A new report reveals fewer New Zealanders are surviving cardiac arrest and Hato Hone St John and Wellington Free Ambulance say it’s the public who hold the key to turning that around.
The latest Out-of-Hospital Cardiac Arrest Registry shows 2348 people suffered a cardiac arrest in 2021/2022 (six people a day) but only eleven percent survived.
That’s down from 14 percent survival in 2018/2019.
“We can do better, we must do better. There are New Zealanders dying today unnecessarily and we need the community’s help” said Dr Damian Tomic, Hato Hone St John Deputy Chief Executive Clinical Services.
He said less CPR training in the community during the pandemic and slower ambulance response times are likely the reason survival rates have decreased.
“Essentially our crews were sick like everybody else, the demand was through the roof. We were a service under pressure” Dr Tomic said.
Survival rates can more than double with community help. Bystanders can save lives by starting CPR and using an AED (automated external defibrillator).
That was the case for 20-year-old Waikato University student Zac van den Engel who suffered a cardiac arrest at his part-time job at Duncan Ebbett in Hamilton in December.
He survived thanks to the quick actions of two colleagues, both knew CPR and used the company’s defibrillator.
With the help of firefighters, van den Engel was shocked six times over 30 minutes.
“I’ve had no heart problems in the past, no health problems in the past then all of a sudden on this day randomly all of a sudden I was on the floor.”
The normally healthy Van den Engel has since been diagnosed with a congenital heart condition known as Wolff Parkinson White syndrome, but “feels really healthy”.
The report shows 76 percent of people who suffer a cardiac arrest are worked on by bystanders.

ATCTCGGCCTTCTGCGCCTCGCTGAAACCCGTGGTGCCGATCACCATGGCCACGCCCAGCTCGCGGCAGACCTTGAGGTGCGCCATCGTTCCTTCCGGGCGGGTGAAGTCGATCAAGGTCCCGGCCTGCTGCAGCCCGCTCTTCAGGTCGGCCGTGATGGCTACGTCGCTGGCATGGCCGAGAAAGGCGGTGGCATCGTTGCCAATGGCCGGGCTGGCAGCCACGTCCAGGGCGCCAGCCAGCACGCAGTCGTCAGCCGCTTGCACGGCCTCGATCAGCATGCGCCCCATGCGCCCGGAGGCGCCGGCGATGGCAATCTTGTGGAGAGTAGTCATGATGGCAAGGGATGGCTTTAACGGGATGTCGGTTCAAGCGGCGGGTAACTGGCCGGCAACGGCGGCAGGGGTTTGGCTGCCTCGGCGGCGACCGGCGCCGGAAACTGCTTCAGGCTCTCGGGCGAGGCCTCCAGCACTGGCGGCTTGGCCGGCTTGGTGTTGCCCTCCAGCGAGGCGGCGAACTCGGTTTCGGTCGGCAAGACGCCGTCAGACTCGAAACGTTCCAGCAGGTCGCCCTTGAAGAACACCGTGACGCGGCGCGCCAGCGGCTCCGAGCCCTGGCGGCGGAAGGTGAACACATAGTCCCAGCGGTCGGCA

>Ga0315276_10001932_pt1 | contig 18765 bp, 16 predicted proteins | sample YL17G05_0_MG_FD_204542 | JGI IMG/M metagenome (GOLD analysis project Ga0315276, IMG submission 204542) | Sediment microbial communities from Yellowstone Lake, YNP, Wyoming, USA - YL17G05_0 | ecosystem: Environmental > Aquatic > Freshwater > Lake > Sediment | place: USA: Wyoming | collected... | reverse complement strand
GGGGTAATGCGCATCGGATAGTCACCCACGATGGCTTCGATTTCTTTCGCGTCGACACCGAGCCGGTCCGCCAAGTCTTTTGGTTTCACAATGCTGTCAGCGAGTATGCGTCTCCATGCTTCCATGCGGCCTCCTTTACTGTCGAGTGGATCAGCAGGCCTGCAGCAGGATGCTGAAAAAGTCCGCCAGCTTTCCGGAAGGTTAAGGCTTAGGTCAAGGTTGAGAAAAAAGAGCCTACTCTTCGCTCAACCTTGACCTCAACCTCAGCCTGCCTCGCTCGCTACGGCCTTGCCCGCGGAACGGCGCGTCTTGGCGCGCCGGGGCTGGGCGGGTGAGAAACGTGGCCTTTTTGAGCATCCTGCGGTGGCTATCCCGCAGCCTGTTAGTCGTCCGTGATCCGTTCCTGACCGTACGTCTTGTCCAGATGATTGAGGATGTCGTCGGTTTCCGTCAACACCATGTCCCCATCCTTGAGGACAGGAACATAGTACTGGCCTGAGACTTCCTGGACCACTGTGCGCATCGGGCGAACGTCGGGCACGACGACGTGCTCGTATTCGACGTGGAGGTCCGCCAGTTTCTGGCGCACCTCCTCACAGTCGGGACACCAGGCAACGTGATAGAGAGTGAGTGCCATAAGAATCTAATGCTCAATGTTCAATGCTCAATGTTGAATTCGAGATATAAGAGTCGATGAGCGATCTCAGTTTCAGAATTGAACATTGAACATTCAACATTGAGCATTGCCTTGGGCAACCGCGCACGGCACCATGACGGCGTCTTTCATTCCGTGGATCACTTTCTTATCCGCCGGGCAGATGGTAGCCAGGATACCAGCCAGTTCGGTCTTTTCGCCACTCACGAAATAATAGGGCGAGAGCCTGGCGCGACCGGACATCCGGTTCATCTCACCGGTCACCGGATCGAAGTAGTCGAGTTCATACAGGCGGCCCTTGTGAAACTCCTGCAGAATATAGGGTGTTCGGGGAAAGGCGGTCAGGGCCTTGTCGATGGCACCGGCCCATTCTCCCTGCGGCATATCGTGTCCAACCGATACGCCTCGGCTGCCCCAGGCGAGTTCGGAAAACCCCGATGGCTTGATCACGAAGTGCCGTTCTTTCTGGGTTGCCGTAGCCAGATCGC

Every minute without CPR or the use of a defib decreases the chance of survival by 10-15 percent.
It said one of the contributing factors to patient survival is good quality chest compressions during CPR, and performing CPR during the transport of a patient may compromise the quality of the CPR being delivered.
Hato Hone St John and Wellington Free Ambulance are now urging all schools, workplaces and sports clubs to take advantage of its free CPR courses and get a defib.
Sarah Manley, Hato Hone St John Deputy Chief Executive of Community Health and Iwi Engagement, said St John’s 3 Steps for Life programme encourages people to call 111, start CPR and use an AED.
“Communities play a pivotal role in improving cardiac arrest survival rates, particularly for Māori and Pasifika whānau who are more likely to have a cardiac arrest and less likely to survive,” Manley said.
More than 28,000 people learned 3 Steps for Life last year, bolstered by the organisation’s first ever Shocktober campaign during October, which empowered more than 10,000 people with the lifesaving skills.
“Our goal is for everyone to feel confident in their ability to administer CPR and for these lifesaving skills to remain with them for the rest of their lives,” said Wellington Free Ambulance Clinical Director, Dr Andy Swain.
Teen who convinced friend to let him to rape infant relative indicted
‘Always been a Warrior’: Coaches wowed, as Johnson winds back clock
Act’s David Seymour promises to ‘dial up the brew’